In this case, Plaintiff does not allege that Arpaio directly violated his constitutional rights. Moreover, Plaintiff does not allege facts to support that Plaintiff's constitutional rights were violated as a result of a specific policy or custom promulgated or endorsed by Arpaio. Rather, Plaintiff makes the vague allegation that the conditions alleged in his Complaint are "per policy set forth by Sheriff Joe Arpaio." Although pro se pleadings are liberally construed, Haines v. Kerner, 404 U.S. 519, 520-21 (1972), conclusory and vague allegations will not support a cause of action, Ivey v. Bd. of Regents of the Univ. of Alaska, 673 F.2d 266, 268 (9th Cir. 1982). Further, a liberal interpretation of a civil rights complaint may not supply essential elements of the claim that were not initially pled. Id. Accordingly, Plaintiff fails to state a claim against Defendant Arpaio and he will be dismissed.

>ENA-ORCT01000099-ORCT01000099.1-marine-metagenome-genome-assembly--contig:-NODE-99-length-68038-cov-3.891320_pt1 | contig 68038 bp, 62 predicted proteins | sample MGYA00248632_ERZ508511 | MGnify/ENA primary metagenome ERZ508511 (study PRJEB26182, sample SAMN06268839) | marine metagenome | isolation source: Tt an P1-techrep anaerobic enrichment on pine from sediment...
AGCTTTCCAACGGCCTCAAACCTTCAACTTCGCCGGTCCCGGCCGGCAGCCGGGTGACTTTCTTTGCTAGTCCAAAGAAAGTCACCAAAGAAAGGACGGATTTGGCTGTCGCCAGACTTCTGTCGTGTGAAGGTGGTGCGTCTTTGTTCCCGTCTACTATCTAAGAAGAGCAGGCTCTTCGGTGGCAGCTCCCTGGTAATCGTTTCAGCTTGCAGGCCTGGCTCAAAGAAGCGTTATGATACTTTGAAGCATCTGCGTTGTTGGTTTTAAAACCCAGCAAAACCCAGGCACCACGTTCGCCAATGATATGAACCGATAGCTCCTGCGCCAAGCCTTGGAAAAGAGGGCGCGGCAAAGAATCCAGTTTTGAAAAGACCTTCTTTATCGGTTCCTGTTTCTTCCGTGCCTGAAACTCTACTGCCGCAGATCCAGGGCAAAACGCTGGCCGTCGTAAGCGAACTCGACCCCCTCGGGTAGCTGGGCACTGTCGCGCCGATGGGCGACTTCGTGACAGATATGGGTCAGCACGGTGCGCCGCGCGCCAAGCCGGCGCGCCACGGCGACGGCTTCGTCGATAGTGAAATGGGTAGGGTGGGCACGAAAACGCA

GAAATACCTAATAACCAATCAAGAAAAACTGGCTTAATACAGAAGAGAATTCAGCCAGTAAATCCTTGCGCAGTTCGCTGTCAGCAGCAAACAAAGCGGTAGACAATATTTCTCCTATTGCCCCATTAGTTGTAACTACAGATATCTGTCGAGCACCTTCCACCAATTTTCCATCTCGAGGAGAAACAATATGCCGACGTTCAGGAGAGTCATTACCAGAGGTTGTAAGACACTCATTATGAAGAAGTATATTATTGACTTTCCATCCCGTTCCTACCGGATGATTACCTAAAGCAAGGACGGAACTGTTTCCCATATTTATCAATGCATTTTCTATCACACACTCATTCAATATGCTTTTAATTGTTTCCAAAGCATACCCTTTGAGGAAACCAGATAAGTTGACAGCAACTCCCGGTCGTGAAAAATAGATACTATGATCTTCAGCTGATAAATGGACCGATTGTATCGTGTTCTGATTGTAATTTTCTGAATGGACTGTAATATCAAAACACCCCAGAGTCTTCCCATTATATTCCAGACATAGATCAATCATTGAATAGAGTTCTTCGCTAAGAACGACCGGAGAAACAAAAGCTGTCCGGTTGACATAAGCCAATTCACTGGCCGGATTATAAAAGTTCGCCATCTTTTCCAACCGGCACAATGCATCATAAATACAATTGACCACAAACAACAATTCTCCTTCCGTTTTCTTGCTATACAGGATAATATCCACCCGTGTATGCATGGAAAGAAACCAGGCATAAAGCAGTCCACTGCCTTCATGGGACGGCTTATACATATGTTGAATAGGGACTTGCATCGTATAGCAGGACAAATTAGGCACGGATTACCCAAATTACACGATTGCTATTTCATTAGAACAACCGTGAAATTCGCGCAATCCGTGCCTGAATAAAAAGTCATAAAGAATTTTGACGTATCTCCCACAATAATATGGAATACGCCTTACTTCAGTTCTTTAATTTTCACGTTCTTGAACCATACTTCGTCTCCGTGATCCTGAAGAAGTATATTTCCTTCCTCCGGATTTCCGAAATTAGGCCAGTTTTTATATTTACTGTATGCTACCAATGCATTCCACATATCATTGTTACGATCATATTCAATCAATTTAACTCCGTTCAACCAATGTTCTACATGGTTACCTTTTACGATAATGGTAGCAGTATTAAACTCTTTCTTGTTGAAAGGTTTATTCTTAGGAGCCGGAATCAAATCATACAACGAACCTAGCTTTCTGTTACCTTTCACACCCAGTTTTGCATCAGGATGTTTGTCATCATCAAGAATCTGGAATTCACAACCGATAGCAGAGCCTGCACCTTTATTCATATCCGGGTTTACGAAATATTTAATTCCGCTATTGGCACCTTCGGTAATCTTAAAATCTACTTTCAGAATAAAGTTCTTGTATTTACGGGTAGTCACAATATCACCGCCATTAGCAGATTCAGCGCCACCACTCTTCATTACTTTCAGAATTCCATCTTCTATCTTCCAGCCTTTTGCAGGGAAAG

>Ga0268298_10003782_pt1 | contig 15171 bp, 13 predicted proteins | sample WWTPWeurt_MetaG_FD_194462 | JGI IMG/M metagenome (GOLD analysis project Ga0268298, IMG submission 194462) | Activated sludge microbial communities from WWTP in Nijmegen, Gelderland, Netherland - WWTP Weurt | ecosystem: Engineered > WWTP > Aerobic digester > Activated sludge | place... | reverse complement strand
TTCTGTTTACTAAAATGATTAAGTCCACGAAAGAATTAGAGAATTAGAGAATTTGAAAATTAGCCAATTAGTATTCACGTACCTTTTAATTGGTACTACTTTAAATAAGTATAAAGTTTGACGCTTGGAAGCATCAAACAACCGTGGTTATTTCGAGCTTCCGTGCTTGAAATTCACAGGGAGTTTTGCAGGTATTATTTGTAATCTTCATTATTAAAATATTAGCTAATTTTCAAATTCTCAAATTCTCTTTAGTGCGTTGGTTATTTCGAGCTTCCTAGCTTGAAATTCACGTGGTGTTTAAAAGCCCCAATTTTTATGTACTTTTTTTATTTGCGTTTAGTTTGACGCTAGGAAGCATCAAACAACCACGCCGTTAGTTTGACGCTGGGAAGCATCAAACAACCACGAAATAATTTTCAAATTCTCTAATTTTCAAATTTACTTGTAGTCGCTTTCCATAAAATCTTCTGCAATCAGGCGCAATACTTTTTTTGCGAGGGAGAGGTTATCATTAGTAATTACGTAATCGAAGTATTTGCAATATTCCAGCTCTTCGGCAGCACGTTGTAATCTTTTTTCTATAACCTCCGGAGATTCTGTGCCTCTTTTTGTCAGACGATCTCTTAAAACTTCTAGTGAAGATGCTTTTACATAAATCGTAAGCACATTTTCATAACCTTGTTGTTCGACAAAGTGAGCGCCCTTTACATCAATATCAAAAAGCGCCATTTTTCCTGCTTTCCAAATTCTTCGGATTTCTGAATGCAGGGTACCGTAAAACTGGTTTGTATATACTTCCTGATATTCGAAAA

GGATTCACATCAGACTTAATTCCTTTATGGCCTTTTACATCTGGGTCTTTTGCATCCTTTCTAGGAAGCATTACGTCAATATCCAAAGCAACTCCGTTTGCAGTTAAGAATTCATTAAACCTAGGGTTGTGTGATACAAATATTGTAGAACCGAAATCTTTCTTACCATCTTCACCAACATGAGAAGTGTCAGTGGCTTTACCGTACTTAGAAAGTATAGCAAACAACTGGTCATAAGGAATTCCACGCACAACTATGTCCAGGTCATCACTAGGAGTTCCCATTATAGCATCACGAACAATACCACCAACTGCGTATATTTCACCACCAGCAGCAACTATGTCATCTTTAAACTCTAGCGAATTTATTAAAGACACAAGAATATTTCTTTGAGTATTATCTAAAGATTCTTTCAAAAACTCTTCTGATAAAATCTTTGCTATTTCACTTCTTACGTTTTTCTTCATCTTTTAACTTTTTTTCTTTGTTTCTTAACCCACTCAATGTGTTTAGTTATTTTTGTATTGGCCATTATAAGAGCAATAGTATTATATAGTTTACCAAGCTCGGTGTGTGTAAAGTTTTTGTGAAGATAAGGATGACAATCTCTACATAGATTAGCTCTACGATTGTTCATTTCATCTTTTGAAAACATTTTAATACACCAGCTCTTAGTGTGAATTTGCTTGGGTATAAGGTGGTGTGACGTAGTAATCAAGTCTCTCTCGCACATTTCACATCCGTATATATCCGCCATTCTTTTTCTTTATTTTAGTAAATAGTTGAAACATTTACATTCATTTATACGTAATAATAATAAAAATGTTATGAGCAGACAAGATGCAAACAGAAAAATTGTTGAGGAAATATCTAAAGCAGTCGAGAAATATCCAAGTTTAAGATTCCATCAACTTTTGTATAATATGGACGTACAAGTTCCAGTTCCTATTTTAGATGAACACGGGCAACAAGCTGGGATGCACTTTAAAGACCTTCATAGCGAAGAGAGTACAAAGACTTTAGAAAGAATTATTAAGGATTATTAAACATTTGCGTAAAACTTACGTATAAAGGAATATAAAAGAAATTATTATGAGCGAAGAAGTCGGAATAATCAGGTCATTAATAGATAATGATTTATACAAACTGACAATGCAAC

C. Failure to Allege a Constitutional Violation

Section 1983 provides a cause of action against persons acting under color of state law who have violated rights guaranteed by the United States Constitution and federal law. 42 U.S.C. § 1983; see also Buckley v. City of Redding, 66 F.3d 188, 190 (9th Cir. 1995). Plaintiff has failed to allege any constitutional or federal-law violations.

A pretrial detainee's claim for unconstitutional conditions of confinement arises from the Fourteenth Amendment Due Process Clause rather than from the Eighth Amendment prohibition against cruel and unusual punishment. Bell v. Wolfish, 441 U.S. 520, 535 and n.16 (1979). Nevertheless, the same standards are applied, requiring proof that the defendant acted with deliberate indifference. See Frost v. Agnos, 152 F.3d 1124, 1128 (9th Cir. 1998).